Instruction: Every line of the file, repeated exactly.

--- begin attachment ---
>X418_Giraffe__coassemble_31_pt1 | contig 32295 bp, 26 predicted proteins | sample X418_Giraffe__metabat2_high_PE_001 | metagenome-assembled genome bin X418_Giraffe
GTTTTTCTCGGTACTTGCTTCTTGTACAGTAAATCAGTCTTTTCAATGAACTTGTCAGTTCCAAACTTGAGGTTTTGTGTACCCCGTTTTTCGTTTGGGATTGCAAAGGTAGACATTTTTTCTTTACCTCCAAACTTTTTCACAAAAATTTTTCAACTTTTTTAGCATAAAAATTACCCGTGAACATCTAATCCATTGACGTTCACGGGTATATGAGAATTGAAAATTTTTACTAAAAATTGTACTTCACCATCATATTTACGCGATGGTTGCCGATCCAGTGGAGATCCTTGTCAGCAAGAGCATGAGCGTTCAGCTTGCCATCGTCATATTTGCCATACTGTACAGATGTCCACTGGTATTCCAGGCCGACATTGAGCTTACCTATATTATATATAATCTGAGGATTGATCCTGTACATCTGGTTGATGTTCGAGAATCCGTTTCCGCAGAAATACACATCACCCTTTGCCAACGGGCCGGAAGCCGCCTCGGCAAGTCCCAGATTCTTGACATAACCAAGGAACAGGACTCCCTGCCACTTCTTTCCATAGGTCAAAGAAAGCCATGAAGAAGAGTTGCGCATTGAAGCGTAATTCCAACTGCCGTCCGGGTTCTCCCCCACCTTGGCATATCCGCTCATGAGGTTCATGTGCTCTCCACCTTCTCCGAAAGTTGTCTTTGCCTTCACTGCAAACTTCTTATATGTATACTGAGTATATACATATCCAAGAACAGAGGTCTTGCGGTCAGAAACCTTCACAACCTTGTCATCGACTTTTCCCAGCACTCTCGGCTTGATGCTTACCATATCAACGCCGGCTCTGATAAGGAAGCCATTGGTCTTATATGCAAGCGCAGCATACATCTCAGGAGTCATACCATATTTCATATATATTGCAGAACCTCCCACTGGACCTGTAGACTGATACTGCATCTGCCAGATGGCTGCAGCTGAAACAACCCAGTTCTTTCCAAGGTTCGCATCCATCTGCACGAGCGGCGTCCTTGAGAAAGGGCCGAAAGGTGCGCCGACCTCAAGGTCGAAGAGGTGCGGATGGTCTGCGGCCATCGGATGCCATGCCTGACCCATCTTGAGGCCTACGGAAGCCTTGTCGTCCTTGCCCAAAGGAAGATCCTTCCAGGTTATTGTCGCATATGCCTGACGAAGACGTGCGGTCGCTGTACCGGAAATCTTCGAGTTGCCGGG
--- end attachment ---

>X418_Giraffe__coassemble_31_pt1 | contig 32295 bp, 26 predicted proteins | sample X418_Giraffe__metabat2_high_PE_001 | metagenome-assembled genome bin X418_Giraffe
GTTTTTCTCGGTACTTGCTTCTTGTACAGTAAATCAGTCTTTTCAATGAACTTGTCAGTTCCAAACTTGAGGTTTTGTGTACCCCGTTTTTCGTTTGGGATTGCAAAGGTAGACATTTTTTCTTTACCTCCAAACTTTTTCACAAAAATTTTTCAACTTTTTTAGCATAAAAATTACCCGTGAACATCTAATCCATTGACGTTCACGGGTATATGAGAATTGAAAATTTTTACTAAAAATTGTACTTCACCATCATATTTACGCGATGGTTGCCGATCCAGTGGAGATCCTTGTCAGCAAGAGCATGAGCGTTCAGCTTGCCATCGTCATATTTGCCATACTGTACAGATGTCCACTGGTATTCCAGGCCGACATTGAGCTTACCTATATTATATATAATCTGAGGATTGATCCTGTACATCTGGTTGATGTTCGAGAATCCGTTTCCGCAGAAATACACATCACCCTTTGCCAACGGGCCGGAAGCCGCCTCGGCAAGTCCCAGATTCTTGACATAACCAAGGAACAGGACTCCCTGCCACTTCTTTCCATAGGTCAAAGAAAGCCATGAAGAAGAGTTGCGCATTGAAGCGTAATTCCAACTGCCGTCCGGGTTCTCCCCCACCTTGGCATATCCGCTCATGAGGTTCATGTGCTCTCCACCTTCTCCGAAAGTTGTCTTTGCCTTCACTGCAAACTTCTTATATGTATACTGAGTATATACATATCCAAGAACAGAGGTCTTGCGGTCAGAAACCTTCACAACCTTGTCATCGACTTTTCCCAGCACTCTCGGCTTGATGCTTACCATATCAACGCCGGCTCTGATAAGGAAGCCATTGGTCTTATATGCAAGCGCAGCATACATCTCAGGAGTCATACCATATTTCATATATATTGCAGAACCTCCCACTGGACCTGTAGACTGATACTGCATCTGCCAGATGGCTGCAGCTGAAACAACCCAGTTCTTTCCAAGGTTCGCATCCATCTGCACGAGCGGCGTCCTTGAGAAAGGGCCGAAAGGTGCGCCGACCTCAAGGTCGAAGAGGTGCGGATGGTCTGCGGCCATCGGATGCCATGCCTGACCCATCTTGAGGCCTACGGAAGCCTTGTCGTCCTTGCCCAAAGGAAGATCCTTCCAGGTTATTGTCGCATATGCCTGACGAAGACGTGCGGTCGCTGTACCGGAAATCTTCGAGTTGCCGGG